At the bottom of the “Club History” page of my website the following detailed story about these incidents has been sitting there since 2006 [a.k.a. 14 years]………

http://theetgtrackclub com/history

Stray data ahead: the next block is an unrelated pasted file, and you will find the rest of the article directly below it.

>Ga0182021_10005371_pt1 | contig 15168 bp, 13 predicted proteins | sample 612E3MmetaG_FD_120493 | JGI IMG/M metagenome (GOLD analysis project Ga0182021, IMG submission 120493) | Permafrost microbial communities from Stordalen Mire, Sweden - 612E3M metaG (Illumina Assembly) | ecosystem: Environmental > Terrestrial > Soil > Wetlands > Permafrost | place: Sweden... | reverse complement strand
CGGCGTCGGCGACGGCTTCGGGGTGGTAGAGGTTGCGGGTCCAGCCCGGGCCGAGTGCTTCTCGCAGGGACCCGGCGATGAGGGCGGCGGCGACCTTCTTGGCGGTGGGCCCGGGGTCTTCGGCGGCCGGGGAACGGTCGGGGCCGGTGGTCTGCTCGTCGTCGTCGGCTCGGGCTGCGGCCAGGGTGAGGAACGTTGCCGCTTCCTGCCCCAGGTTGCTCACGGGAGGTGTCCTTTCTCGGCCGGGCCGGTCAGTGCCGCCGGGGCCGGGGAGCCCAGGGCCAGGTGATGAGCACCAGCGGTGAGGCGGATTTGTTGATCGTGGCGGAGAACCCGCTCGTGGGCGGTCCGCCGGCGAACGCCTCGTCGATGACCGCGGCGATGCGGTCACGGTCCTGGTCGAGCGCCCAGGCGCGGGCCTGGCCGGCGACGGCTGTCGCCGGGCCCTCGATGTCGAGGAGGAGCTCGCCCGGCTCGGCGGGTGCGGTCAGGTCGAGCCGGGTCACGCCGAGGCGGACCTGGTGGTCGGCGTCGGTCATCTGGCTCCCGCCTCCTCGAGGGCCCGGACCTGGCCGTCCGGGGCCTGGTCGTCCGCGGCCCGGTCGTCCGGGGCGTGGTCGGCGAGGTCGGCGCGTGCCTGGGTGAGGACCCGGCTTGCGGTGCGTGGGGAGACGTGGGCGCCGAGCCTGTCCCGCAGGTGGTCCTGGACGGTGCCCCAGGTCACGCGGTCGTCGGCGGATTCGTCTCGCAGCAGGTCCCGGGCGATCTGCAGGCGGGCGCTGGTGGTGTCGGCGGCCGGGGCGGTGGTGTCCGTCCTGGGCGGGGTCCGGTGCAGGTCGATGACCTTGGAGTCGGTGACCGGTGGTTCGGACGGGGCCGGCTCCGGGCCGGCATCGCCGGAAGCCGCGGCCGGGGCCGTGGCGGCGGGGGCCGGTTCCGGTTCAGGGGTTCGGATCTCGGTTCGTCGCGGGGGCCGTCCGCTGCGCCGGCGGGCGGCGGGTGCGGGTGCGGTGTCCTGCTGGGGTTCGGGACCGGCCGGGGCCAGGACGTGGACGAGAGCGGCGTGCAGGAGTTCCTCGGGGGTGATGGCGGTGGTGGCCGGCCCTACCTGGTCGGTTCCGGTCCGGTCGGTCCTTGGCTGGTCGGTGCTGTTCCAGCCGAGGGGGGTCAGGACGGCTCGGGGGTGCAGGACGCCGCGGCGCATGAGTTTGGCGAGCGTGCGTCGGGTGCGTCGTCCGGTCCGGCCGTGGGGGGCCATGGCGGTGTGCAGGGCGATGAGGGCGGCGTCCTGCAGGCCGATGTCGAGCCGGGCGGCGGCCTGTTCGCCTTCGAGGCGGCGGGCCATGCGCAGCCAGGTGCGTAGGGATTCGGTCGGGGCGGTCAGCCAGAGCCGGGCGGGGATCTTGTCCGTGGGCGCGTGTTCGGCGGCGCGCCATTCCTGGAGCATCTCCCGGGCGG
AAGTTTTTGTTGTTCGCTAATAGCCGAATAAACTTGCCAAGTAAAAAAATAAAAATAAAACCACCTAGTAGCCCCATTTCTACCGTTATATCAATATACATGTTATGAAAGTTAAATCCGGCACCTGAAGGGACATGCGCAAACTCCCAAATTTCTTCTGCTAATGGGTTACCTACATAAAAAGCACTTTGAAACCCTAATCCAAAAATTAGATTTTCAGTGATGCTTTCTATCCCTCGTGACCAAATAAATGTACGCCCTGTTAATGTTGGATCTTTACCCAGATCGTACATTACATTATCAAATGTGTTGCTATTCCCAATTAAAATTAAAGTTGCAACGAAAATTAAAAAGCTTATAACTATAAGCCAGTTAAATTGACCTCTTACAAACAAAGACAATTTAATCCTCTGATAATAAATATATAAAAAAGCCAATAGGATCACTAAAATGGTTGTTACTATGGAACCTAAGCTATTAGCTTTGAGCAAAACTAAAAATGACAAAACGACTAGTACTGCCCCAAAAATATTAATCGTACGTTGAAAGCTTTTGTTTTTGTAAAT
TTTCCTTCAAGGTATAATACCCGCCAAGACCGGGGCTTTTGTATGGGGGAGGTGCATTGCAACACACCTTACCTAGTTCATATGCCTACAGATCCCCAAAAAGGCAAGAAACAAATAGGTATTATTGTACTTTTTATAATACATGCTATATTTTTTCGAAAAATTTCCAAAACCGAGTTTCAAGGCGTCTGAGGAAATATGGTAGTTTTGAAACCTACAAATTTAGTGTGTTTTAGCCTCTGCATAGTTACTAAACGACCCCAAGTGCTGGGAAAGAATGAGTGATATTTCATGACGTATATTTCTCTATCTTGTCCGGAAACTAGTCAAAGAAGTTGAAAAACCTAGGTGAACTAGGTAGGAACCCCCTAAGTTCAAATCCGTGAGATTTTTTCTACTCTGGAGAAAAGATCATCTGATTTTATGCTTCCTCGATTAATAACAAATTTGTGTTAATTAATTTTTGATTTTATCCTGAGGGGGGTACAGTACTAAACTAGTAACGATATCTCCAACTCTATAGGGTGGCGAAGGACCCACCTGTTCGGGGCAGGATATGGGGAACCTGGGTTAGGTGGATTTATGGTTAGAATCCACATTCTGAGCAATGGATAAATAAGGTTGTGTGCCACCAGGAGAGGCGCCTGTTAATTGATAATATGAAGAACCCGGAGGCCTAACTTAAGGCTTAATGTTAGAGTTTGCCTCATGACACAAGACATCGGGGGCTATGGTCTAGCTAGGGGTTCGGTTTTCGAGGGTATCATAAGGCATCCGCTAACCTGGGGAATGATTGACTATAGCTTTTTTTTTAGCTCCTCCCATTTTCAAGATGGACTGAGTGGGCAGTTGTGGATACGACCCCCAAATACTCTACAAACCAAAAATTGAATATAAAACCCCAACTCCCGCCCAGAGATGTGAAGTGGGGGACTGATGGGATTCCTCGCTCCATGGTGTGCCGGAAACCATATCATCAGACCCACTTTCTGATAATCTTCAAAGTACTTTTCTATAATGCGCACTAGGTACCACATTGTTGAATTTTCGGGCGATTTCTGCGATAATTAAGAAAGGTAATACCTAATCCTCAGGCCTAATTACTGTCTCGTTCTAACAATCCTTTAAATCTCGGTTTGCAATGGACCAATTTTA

Unfortunate experience #4, high school and college programs in America don’t do well with problem coaches. One example….In the mid-1990’s I worked as an academic tutor and academic mentor for the University of Texas women’s athletics department. I worked several years [7 as a tutor, 5 as a mentor] until Spring 2001 semester when I notified the women’s athletic department that several athletes on the women’s track team were experiencing emotionally violent and abusive behavior from their assistant coach. One of the athletes had also been shoved against a wall by the coach. I learned directly from several athletes that the abusive situation had escalated over a period of years, with some athletes having sought psychological counseling and/or psychiatric treatment as a result. The coach’s behavior appeared to be consistent with the tenants of “intentional infliction of emotional distress” which had been specifically laid out by the Texas Supreme Court [ie. Texas Supreme Court Justice Priscilla Owen, subsequent Bush appointee to the U.S. 5th Circuit Court Of Appeals].I had witnessed some of the department’s past history in dealing with problems with coaches in general. So in this situation I felt I had good reason to believe they would do as they’d done with other coaches in the past. That would be to leave the coach unsupervised with the athletes as they spent weeks investigating and months or years trying to get the coach to change behavior while also documenting various offenses. This tended to continue until the coach’s contract ran out, which they would then not renew.Since an athlete capable of overcoming state sovereign immunity issues could rightly bring suit, to me this was no longer a “coaching issue”, but had become a legal issue. Especially if the athletic department, after being notified by myself and the athletes, continued to leave the athletes alone with the coach. With this in mind, right after I notified the athletic department of the problem, I also I sent an “anonymous” letter to the University’s Director of the Office Of Legal Affairs rather than wait for the Athletic department to deal with the problem. In knowing that the department would leave the athletes unprotected while they gathered information about the incidents, I included in the letter, a threat to go to the media if something wasn’t done to protect the athletes. I also included information about potential NCAA rules violations in 3 women’s sports thinking this might speed things up. Instead of investigating, the University’s legal affairs director handed the letter over to the women’s Athletics director. It was easy to identify me as the person inside the department that sent the letter since I was the only person who could have known all the details in the letter, including the potential NCAA violations. Like I had predicted, as the department continued their investigation the athletes, left unprotected, continued to experience more incidents from the coach.On this team of about 20 athletes, eight [8] athletes quit the track team at the end of that season, six of whom had been trained by the assistant coach in question. Three of them transferred to other schools. One filed a formal grievance against the coach with [ironically] the UT Office of Legal Affairs. I was called as a witness during the investigation by the UT Office of Legal Affairs and interviewed for 3 hours by the person assigned to do an investigation and file a report. I was told by the athletes involved that two sought psychological counseling over the summer, and had been put on anti-depressant medication. That’s in addition to others in previous seasons.I have assumed that due to the media related threat contained in my letter and the fact that I went outside the department with dirty laundry, I was not rehired as an academic mentor after this [which seemed to violate at least “the principle” of state whistle blower laws]. I was told that I wasn’t rehired because they didn’t have athletes to assign to me. Though that wasn’t a problem in each of the 5 previous years prior to the letter. To compensate for the loss of that part time job I eventually went back to the Athletic dining hall job as a food server and dishwasher. I continued working as a tutor until I noticed that for the first time in 7 years they hired tutors in the academic area in which I worked. As the number of athletes being sent to me decreased dramatically I eventually decided it may be best to no longer work for the athletic department all together and stopped.